The following article appears in the Summer 2016 issue of Inside Journal, Prison Fellowship’s quarterly publication written specifically for incarcerated men and women.  To learn more about Inside Journal, and to read or print out previous issues, click here. William “Billy” Kidd used to live up to his outlaw name. According to his then-parole officer, Mark Goricki, […]
July 22, 2016
Written by Alyson R. Quinn
“The only thing I’d ever graduated from was drug treatment. I had no training, no certifications in anything. What I did have was a very lengthy criminal history,” says Jessica Towers. With six felonies and a scant professional résumé, Jessica wasn’t exactly set up for success as a jobseeker. She never finished high school, managed […]
July 22, 2016
Written by Emily Andrews
This past February, Prison Fellowship celebrated Black History Month with a tour of African American artists who led an evangelism campaign in Illinois. The tour featured Rev. Arthur Hallett, a jazz musician and songwriter, The Gideon Crew, a Detroit-based Christian hip hop duo, and Gospel singer Sonnie Day. Of the 13 prisons that the group visited, […]
July 22, 2016
Written by Zoe Erler
Amid all the sound and fury emanating from Cleveland and the Republican National Convention this week, a smaller gathering took place, focusing on some of the successes taking place in criminal justice reform on the state level. And while it might not have drawn the same attention as what was occurring on the convention floor, […]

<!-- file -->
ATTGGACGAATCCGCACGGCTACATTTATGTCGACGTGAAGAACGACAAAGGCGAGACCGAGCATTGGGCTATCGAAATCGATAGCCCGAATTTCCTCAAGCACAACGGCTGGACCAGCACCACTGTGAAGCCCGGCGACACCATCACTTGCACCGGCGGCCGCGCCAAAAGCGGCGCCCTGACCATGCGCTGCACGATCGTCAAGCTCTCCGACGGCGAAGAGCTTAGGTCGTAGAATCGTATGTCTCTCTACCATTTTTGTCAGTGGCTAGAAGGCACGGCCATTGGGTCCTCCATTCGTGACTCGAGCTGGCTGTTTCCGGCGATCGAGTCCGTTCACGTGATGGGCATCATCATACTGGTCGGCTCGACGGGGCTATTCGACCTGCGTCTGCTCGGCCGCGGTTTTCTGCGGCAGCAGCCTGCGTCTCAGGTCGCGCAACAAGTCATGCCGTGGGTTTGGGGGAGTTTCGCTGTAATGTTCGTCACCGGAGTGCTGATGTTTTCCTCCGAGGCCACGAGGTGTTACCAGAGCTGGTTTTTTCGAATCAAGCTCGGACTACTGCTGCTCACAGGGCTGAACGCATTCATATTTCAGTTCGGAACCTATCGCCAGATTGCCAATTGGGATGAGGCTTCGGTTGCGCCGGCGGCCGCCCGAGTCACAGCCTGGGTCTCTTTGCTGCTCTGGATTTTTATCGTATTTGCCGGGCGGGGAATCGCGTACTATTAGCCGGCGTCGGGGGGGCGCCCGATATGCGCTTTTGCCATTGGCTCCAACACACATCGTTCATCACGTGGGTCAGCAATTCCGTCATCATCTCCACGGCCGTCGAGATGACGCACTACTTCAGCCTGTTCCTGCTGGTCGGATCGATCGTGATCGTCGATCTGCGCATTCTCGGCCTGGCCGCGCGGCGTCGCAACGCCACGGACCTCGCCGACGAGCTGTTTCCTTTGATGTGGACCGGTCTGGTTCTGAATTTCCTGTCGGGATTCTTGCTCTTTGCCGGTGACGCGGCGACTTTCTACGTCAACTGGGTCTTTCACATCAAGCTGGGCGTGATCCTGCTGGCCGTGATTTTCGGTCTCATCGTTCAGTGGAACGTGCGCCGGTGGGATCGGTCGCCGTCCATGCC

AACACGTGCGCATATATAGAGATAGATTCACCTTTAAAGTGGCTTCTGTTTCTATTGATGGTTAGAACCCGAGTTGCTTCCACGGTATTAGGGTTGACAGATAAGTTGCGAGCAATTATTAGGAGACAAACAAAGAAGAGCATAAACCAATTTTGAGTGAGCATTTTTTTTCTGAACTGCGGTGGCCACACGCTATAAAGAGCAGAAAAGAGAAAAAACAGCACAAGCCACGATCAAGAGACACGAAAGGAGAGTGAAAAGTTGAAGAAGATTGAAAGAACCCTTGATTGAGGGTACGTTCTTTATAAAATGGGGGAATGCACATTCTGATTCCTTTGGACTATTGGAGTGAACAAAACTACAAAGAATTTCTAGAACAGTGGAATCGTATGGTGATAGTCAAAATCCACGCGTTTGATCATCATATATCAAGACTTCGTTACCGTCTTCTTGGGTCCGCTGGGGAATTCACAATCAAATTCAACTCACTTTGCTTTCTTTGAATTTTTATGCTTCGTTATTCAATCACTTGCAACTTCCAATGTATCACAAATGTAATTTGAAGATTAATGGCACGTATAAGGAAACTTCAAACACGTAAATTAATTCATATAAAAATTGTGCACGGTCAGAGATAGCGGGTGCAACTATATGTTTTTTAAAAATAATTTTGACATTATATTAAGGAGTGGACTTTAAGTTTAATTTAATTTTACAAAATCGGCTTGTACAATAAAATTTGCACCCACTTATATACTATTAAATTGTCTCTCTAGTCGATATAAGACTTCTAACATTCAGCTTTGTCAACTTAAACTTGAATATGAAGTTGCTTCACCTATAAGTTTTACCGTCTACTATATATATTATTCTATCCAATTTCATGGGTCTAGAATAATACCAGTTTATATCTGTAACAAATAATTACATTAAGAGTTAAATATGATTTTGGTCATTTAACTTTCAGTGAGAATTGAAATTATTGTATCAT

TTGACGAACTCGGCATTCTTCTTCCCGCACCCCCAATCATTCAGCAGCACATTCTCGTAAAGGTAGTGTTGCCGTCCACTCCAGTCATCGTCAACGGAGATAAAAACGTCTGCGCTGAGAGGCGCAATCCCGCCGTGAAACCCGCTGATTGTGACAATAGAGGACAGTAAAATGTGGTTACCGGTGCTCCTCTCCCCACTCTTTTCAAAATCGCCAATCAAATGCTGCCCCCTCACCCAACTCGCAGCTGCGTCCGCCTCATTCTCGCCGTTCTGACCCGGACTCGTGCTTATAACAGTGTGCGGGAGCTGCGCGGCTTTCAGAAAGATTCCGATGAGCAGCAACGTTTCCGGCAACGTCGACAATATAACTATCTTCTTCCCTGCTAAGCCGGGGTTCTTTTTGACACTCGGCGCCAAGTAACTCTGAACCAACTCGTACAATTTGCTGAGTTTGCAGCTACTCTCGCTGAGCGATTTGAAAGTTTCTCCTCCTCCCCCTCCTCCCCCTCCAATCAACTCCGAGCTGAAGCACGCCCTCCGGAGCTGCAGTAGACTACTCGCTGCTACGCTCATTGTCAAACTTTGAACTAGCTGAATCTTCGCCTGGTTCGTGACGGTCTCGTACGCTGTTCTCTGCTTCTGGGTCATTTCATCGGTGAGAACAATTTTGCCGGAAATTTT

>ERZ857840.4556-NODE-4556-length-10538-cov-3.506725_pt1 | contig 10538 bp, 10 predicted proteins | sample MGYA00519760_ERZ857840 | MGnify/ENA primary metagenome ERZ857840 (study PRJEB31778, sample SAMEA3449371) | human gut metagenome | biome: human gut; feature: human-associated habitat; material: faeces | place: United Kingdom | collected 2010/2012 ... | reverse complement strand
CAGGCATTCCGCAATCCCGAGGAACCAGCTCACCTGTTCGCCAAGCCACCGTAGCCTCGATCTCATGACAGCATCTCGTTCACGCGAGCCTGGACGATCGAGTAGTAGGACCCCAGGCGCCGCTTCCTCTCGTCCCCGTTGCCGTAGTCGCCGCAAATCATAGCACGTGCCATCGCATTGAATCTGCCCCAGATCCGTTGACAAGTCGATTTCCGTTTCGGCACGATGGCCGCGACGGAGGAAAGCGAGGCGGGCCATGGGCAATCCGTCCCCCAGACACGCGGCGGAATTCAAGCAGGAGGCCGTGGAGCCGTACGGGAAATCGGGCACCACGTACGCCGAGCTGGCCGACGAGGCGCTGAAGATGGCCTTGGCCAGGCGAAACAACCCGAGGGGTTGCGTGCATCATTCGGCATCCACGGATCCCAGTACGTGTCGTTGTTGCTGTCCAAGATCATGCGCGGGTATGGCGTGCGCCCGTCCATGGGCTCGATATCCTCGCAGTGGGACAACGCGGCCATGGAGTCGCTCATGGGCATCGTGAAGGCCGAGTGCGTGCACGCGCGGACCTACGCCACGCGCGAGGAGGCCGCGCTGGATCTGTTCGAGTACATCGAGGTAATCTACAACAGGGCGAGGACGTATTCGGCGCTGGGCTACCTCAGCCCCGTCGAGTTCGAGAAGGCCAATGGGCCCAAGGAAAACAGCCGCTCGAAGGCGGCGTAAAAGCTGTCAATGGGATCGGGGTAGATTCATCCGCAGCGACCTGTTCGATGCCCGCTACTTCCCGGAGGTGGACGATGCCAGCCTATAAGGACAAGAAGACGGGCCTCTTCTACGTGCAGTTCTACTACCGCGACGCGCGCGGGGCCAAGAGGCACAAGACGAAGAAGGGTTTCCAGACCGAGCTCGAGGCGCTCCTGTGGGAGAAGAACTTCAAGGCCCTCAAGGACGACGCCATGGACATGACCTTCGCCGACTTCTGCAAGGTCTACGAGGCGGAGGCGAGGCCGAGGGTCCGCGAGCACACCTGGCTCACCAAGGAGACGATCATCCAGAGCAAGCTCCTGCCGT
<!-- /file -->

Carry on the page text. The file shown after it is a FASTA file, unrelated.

July 21, 2016
Written by Steve Rempe
John Krause’s grandmother didn’t know what to do anymore. With John’s father deceased and his mother a transient, the elderly woman had raised the boy from childhood in her Richmond, California, home. She did the best she could, but John still carried the weight of those early losses—burdens far too heavy for his slender shoulders. […]
July 21, 2016
Written by Alyson R. Quinn
Tim Montgomery has always been fast. A track legend in his hometown of Gaffney, South Carolina, Montgomery established himself as a sprinter from an early age. In college, he ran a sub-10-second 100 meters, only missing out on setting a world junior record when it was discovered the track was three centimeters too short. He […]
July 20, 2016
Written by Steve Rempe
For most people familiar with it, talk of Prison Fellowship’s Angel Tree program brings to mind images of Christmas presents and seasonal parties with cookies and carols playing in the background. So you might be surprised to know that summer is a very busy time for Angel Tree and its mission to meet the physical, […]
July 18, 2016
Written by Steve Rempe
On Saturday, July 9th, a symposium on criminal justice reform was held at the Antonin Scalia Law School at George Mason University. The event, which received funding from The Charles Koch Foundation and sponsorship by The Fund for American Studies, featured members from organizations who have been integral in the fight for conservative criminal justice […]
July 14, 2016
Written by Brian Bensimon
Therefore if anyone is in Christ, he is a new creature; the old things passed away; behold, new things have come.  – 2 Corinthians 5:17 Increasingly, the great concern of legislators and departments of correction has been finding better ways to reduce recidivism—that tendency of former prisoners to relapse into criminal behavior. For too long, […]
July 14, 2016
Written by Mark Hubbell
A few months ago, John Alarid received a surprising email. It was from the girlfriend of a prisoner at Ozark Correctional Center (Missouri) asking if Alarid would be willing to come to the prison to baptize 10 men. A former Mexican gang member and prisoner himself, Alarid, now the pastor of CityReach Church in Springfield, […]
July 13, 2016
Written by Zoe Erler